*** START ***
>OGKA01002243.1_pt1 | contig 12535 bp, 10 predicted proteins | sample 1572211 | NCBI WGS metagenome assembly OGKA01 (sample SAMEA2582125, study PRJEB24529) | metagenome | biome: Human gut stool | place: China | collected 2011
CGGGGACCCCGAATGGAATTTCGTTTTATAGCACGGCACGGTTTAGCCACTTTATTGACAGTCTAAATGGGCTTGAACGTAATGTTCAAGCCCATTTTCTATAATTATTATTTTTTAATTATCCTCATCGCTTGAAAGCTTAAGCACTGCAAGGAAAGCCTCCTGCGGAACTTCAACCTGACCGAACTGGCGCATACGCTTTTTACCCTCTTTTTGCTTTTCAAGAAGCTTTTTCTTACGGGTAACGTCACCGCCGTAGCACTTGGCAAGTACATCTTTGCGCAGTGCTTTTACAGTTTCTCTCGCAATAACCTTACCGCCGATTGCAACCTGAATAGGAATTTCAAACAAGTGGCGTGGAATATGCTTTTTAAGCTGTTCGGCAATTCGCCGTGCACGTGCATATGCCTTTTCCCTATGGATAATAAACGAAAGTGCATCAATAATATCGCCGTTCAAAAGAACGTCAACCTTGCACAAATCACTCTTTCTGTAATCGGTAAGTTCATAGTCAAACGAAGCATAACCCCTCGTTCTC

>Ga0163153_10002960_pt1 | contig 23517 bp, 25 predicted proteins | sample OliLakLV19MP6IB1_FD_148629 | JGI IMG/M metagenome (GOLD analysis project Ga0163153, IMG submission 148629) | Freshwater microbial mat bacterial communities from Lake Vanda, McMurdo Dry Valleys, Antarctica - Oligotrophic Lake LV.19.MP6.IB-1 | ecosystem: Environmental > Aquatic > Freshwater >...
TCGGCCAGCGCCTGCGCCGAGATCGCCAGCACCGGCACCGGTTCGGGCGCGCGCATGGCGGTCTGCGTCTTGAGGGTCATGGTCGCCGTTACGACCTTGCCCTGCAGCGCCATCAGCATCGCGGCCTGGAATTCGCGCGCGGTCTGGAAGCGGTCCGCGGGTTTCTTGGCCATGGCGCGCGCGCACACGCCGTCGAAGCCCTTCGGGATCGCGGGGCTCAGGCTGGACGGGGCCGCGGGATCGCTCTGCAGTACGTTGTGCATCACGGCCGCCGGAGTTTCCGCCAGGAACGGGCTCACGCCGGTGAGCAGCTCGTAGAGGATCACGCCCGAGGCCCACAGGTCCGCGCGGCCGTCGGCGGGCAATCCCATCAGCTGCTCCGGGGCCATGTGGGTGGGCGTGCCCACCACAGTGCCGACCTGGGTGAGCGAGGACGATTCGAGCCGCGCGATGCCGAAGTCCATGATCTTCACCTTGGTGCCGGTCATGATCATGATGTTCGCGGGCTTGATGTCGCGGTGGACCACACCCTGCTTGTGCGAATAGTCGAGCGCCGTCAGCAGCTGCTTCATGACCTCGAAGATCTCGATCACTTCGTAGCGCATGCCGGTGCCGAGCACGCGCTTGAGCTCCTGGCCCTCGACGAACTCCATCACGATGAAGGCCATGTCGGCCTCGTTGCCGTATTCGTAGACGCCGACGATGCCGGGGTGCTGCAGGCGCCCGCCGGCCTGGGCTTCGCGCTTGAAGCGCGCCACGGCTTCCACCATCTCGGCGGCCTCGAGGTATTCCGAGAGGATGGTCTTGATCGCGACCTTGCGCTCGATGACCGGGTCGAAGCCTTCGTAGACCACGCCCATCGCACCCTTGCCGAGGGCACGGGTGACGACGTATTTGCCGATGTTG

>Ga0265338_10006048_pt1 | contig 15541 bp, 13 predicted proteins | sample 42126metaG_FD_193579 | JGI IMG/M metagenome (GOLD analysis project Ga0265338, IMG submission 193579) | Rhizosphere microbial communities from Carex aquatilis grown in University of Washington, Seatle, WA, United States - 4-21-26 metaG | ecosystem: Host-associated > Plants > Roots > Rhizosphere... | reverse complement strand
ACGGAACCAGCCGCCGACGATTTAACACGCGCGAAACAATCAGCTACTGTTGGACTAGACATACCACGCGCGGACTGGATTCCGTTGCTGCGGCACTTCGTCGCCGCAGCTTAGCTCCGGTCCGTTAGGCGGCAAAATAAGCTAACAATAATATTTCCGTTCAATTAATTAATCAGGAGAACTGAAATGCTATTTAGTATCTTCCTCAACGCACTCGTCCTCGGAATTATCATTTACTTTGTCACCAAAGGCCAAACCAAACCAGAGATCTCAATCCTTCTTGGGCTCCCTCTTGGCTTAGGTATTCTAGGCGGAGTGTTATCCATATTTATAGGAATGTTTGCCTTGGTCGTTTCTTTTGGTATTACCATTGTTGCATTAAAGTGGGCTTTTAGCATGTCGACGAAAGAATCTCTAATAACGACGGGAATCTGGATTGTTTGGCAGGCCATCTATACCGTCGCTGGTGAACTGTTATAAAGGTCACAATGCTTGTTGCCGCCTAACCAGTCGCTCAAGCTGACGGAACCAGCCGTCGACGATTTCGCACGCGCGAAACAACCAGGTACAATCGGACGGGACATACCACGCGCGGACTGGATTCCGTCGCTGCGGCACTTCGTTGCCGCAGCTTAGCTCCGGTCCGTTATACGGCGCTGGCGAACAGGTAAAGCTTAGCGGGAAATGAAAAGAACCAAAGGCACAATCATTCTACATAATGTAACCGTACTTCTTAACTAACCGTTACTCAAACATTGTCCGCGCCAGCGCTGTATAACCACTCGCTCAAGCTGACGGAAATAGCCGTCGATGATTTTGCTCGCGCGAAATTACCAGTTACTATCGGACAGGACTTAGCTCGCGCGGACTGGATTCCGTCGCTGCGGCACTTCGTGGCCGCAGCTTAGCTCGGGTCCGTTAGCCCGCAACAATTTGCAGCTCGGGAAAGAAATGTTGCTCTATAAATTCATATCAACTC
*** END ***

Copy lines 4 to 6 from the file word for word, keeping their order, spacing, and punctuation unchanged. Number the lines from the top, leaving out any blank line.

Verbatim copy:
TCGGCCAGCGCCTGCGCCGAGATCGCCAGCACCGGCACCGGTTCGGGCGCGCGCATGGCGGTCTGCGTCTTGAGGGTCATGGTCGCCGTTACGACCTTGCCCTGCAGCGCCATCAGCATCGCGGCCTGGAATTCGCGCGCGGTCTGGAAGCGGTCCGCGGGTTTCTTGGCCATGGCGCGCGCGCACACGCCGTCGAAGCCCTTCGGGATCGCGGGGCTCAGGCTGGACGGGGCCGCGGGATCGCTCTGCAGTACGTTGTGCATCACGGCCGCCGGAGTTTCCGCCAGGAACGGGCTCACGCCGGTGAGCAGCTCGTAGAGGATCACGCCCGAGGCCCACAGGTCCGCGCGGCCGTCGGCGGGCAATCCCATCAGCTGCTCCGGGGCCATGTGGGTGGGCGTGCCCACCACAGTGCCGACCTGGGTGAGCGAGGACGATTCGAGCCGCGCGATGCCGAAGTCCATGATCTTCACCTTGGTGCCGGTCATGATCATGATGTTCGCGGGCTTGATGTCGCGGTGGACCACACCCTGCTTGTGCGAATAGTCGAGCGCCGTCAGCAGCTGCTTCATGACCTCGAAGATCTCGATCACTTCGTAGCGCATGCCGGTGCCGAGCACGCGCTTGAGCTCCTGGCCCTCGACGAACTCCATCACGATGAAGGCCATGTCGGCCTCGTTGCCGTATTCGTAGACGCCGACGATGCCGGGGTGCTGCAGGCGCCCGCCGGCCTGGGCTTCGCGCTTGAAGCGCGCCACGGCTTCCACCATCTCGGCGGCCTCGAGGTATTCCGAGAGGATGGTCTTGATCGCGACCTTGCGCTCGATGACCGGGTCGAAGCCTTCGTAGACCACGCCCATCGCACCCTTGCCGAGGGCACGGGTGACGACGTATTTGCCGATGTTG

>Ga0265338_10006048_pt1 | contig 15541 bp, 13 predicted proteins | sample 42126metaG_FD_193579 | JGI IMG/M metagenome (GOLD analysis project Ga0265338, IMG submission 193579) | Rhizosphere microbial communities from Carex aquatilis grown in University of Washington, Seatle, WA, United States - 4-21-26 metaG | ecosystem: Host-associated > Plants > Roots > Rhizosphere... | reverse complement strand
ACGGAACCAGCCGCCGACGATTTAACACGCGCGAAACAATCAGCTACTGTTGGACTAGACATACCACGCGCGGACTGGATTCCGTTGCTGCGGCACTTCGTCGCCGCAGCTTAGCTCCGGTCCGTTAGGCGGCAAAATAAGCTAACAATAATATTTCCGTTCAATTAATTAATCAGGAGAACTGAAATGCTATTTAGTATCTTCCTCAACGCACTCGTCCTCGGAATTATCATTTACTTTGTCACCAAAGGCCAAACCAAACCAGAGATCTCAATCCTTCTTGGGCTCCCTCTTGGCTTAGGTATTCTAGGCGGAGTGTTATCCATATTTATAGGAATGTTTGCCTTGGTCGTTTCTTTTGGTATTACCATTGTTGCATTAAAGTGGGCTTTTAGCATGTCGACGAAAGAATCTCTAATAACGACGGGAATCTGGATTGTTTGGCAGGCCATCTATACCGTCGCTGGTGAACTGTTATAAAGGTCACAATGCTTGTTGCCGCCTAACCAGTCGCTCAAGCTGACGGAACCAGCCGTCGACGATTTCGCACGCGCGAAACAACCAGGTACAATCGGACGGGACATACCACGCGCGGACTGGATTCCGTCGCTGCGGCACTTCGTTGCCGCAGCTTAGCTCCGGTCCGTTATACGGCGCTGGCGAACAGGTAAAGCTTAGCGGGAAATGAAAAGAACCAAAGGCACAATCATTCTACATAATGTAACCGTACTTCTTAACTAACCGTTACTCAAACATTGTCCGCGCCAGCGCTGTATAACCACTCGCTCAAGCTGACGGAAATAGCCGTCGATGATTTTGCTCGCGCGAAATTACCAGTTACTATCGGACAGGACTTAGCTCGCGCGGACTGGATTCCGTCGCTGCGGCACTTCGTGGCCGCAGCTTAGCTCGGGTCCGTTAGCCCGCAACAATTTGCAGCTCGGGAAAGAAATGTTGCTCTATAAATTCATATCAACTC